Long-term energy planning is central to a country’s strategic direction. Without it, governments may end up relying on a patchwork of policies and legislation that can be incoherent and ill-suited for the complex challenges countries are increasingly faced with. Good long-term energy planning encompasses domestic and foreign policy, while touching on many key areas of the economy including industry, natural resources and trade. The process involves multiple stakeholders across the government, but also brings in the private sector as well as citizens, as it aims to set out a strategic path towards a clear goal.

At a time when most countries have signed on to the Paris Agreement and are working towards their nationally determined contributions (NDCs), developing an energy strategy with a long-term view is all the more important. Many governments have developed or are in the process of developing energy strategies via long-term energy planning. The energy transition is at the core for many of these countries, but other goals, such as energy security, energy access and trade, must also remain central. Each country will have a combination of priorities that drives its strategic goals and informs the policy planning process.

As the world works to recover from the Covid-19 pandemic and looks towards a net zero future, long-term energy planning is becoming a necessity, rather than a choice. While each country has its own path to energy policy planning that reflects its unique situation, it is clear that countries must take ownership of this process. While some aspects can be externalised or developed in concert with other organisations, energy policy planning and the eventual development of an energy strategy must come from within governments, stemming from a clear assessment of the current context, as well as the country’s needs and goals.

Azerbaijan, like many of its peers, is looking to understand how best to meet the opportunities and complexities of the global clean energy transition. The 2014-2015 oil shock prompted the government to consider and draft a slate of new laws and reform packages, and at present efforts are being made to finalise and pass an energy strategy. The price volatility seen in global markets over 2020-2022 is making it even clearer that energy planning using scenario analysis and modelling will help countries successfully respond to new and unexpected challenges in a resilient fashion.

The energy policy planning process and the process of creating an energy strategy are inextricably linked. An energy strategy is an evolving collection of targets and policies that sets out a country’s goals for a defined period of time. The overall policy planning process both feeds into an energy strategy and is also based on it. The process of long-term energy planning is one of strengthening a country’s ability to take on unexpected challenges and emergencies. This circular process means that a country’s energy strategy is constantly evolving.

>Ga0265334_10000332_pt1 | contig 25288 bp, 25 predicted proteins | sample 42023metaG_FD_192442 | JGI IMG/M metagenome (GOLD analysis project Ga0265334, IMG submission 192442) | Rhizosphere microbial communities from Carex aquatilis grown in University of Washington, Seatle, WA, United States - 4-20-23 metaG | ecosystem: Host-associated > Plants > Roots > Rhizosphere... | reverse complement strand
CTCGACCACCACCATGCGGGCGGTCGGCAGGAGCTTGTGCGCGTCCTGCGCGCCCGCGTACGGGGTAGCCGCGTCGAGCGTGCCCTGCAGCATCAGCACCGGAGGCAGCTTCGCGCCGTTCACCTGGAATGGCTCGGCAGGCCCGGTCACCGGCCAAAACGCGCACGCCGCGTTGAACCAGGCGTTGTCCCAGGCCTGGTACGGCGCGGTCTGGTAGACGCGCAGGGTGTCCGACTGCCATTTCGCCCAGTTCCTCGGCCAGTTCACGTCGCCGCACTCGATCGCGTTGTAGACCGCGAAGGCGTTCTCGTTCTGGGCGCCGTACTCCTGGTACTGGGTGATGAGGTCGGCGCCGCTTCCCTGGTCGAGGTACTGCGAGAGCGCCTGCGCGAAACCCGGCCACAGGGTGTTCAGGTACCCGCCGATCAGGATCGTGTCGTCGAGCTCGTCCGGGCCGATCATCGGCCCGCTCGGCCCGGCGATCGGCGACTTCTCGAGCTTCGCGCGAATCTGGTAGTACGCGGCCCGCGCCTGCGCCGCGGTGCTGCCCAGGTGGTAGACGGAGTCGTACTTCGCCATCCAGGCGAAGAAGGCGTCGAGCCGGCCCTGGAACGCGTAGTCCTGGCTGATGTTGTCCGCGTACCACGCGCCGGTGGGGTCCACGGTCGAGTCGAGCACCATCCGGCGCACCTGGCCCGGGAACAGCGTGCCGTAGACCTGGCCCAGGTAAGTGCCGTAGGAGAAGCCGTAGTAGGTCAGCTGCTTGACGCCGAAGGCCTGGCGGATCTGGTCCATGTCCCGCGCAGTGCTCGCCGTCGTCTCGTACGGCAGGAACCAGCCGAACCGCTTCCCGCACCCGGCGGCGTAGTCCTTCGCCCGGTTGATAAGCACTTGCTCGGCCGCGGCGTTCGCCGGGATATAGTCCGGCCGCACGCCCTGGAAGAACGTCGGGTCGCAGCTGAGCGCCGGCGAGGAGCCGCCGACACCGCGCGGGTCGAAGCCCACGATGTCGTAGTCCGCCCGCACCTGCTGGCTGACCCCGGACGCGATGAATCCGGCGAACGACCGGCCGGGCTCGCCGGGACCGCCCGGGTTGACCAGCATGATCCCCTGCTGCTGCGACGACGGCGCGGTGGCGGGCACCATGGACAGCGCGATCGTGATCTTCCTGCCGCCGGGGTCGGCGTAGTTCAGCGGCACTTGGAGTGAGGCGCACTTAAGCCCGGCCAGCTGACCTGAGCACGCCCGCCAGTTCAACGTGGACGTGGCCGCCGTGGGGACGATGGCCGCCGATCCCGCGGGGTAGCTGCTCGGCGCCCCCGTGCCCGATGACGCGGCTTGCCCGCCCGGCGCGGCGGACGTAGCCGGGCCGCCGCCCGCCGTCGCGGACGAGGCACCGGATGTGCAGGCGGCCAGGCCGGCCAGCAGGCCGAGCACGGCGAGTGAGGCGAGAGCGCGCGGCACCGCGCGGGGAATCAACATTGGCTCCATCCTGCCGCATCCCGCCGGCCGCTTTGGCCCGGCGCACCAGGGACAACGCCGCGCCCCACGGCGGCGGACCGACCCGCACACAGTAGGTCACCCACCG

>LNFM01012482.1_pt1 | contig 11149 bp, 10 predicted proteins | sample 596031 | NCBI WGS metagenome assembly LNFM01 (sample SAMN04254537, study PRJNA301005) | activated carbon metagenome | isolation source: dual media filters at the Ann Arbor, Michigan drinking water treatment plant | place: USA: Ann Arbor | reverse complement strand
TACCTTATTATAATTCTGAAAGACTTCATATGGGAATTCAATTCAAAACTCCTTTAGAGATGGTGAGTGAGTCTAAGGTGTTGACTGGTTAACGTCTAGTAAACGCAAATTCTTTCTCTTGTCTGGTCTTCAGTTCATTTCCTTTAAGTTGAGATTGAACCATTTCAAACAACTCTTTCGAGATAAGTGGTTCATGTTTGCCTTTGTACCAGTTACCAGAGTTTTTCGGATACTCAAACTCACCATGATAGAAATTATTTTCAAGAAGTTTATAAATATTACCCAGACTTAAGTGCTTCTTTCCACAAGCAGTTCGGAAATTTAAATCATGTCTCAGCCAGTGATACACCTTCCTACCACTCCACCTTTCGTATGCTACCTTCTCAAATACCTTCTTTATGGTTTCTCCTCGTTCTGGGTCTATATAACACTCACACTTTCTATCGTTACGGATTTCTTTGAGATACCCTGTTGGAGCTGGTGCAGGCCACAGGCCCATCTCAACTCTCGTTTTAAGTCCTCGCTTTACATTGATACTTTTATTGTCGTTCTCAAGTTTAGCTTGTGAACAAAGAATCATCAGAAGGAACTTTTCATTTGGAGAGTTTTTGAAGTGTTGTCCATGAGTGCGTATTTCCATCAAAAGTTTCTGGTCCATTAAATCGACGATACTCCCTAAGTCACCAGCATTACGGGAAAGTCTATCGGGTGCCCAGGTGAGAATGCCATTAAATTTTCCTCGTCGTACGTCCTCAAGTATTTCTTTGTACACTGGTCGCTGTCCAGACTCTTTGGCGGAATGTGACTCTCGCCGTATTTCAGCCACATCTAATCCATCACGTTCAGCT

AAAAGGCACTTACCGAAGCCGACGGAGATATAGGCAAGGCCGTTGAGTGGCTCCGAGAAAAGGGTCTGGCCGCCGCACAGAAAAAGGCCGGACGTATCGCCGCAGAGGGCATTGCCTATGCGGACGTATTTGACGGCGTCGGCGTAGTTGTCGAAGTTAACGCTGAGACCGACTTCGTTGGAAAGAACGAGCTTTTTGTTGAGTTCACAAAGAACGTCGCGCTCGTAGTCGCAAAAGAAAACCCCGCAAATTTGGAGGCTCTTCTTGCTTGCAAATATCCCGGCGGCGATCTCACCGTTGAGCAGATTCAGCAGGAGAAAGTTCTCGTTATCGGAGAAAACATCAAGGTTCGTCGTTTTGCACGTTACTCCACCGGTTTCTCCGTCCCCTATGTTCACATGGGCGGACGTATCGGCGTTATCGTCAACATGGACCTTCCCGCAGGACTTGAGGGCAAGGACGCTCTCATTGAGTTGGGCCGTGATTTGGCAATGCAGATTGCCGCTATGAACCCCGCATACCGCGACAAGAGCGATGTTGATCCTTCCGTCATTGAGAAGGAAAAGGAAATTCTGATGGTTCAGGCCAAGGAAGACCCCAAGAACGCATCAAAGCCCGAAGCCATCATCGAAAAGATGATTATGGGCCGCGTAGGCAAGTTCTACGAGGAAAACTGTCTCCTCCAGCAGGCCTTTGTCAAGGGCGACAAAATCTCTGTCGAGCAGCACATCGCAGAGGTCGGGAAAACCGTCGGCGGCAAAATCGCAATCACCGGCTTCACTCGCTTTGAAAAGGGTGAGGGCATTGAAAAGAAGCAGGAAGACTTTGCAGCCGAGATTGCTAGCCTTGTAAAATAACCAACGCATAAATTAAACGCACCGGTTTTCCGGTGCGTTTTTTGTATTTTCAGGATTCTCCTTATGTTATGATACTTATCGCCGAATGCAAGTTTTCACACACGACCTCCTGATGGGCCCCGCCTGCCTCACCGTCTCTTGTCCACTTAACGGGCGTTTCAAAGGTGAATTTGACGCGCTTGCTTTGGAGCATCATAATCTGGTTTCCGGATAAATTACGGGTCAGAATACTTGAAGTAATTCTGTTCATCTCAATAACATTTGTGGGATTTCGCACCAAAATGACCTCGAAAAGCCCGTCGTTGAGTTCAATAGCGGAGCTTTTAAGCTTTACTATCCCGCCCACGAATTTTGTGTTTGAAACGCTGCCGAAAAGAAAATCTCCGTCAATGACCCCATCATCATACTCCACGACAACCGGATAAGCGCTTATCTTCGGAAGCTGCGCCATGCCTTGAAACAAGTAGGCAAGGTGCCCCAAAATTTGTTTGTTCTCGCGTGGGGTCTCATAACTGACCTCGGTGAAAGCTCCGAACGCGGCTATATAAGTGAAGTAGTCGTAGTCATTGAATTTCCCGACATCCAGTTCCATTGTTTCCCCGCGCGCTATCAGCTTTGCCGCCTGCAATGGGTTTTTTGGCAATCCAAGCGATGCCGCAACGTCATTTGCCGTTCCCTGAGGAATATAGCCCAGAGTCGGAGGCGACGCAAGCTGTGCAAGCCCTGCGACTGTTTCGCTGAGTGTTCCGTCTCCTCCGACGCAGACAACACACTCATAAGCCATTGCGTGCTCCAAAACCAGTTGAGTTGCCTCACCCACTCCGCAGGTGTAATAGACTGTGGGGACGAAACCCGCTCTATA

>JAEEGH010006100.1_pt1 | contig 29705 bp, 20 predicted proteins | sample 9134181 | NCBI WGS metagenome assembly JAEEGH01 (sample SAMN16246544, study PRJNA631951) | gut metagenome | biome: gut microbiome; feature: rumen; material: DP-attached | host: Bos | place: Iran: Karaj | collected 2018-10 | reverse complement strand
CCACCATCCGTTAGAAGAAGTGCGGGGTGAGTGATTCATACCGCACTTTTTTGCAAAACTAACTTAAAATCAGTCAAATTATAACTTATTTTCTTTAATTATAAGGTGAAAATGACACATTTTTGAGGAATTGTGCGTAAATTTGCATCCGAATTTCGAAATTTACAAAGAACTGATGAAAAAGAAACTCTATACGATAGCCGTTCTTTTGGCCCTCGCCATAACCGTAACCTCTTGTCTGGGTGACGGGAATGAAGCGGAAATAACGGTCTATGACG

Energy statistics play a key role in policy making and the process of putting together an energy strategy. However, that role is not always well defined. While this roadmap sets out one approach to the long-term energy planning process, and others are indeed possible, all good energy policy planning involves statisticians and energy statistics, as well as modelling.

A long-term strategy will start from a political or economic goal. In order to reach that goal and to understand the consequences and potential trade-offs, modelling of scenarios or pathways will likely be necessary. However, such modelling can be achieved only if there are comprehensive energy statistics that properly measure and thus quantify the energy system from both the supply and demand perspectives.

Achieving a long-term plan requires strong political thought leadership, but that alone will not be enough. This is why long-term energy planning is a process that needs to be embedded in government policy making, from both structural and procedural levels.

This roadmap details the necessary steps in building that process and exploring relevant policy options that producer economies have pursued, which may be relevant to Azerbaijan. It then discusses data collection and survey design, which are key to establishing the base for energy modelling. The roadmap then looks at energy modelling and its role in policy making.

Successful policy development needs good communication across government, integrating statistics into the policy-making process and investing in data collection where information gaps exist. Those topics are explored as well as the importance of monitoring and evaluation policies and creating meaningful indicators to help understand the impacts of these policies.

Many countries have embarked on long-term energy planning, increasingly so in the lead-up to the 26th Conference of the Parties (COP26), as governments worked to define their net zero timelines and pledges. However, energy planning can take its lead from other priorities. India, while still prioritising pollution and energy access, has put energy security at the heart of its planning. Meanwhile energy producers such as Egypt and the United Arab Emirates (UAE) have examined ways to diversify their energy use and mitigate vulnerabilities, often through the development of renewables, to seek to maximise export volumes and thus the value of their energy resources.

This roadmap aims to help Azerbaijan reconsider the policy planning process as it looks to connect key laws and reforms into a greater energy strategy. It also sets out a path for Azerbaijan to make this process sustainable and iterative, connecting its policymakers with its statisticians, and investing in in-house modelling capacity. Every country must choose its own energy path, based on its specific needs and resources, but having a long-term plan can smooth out that path significantly.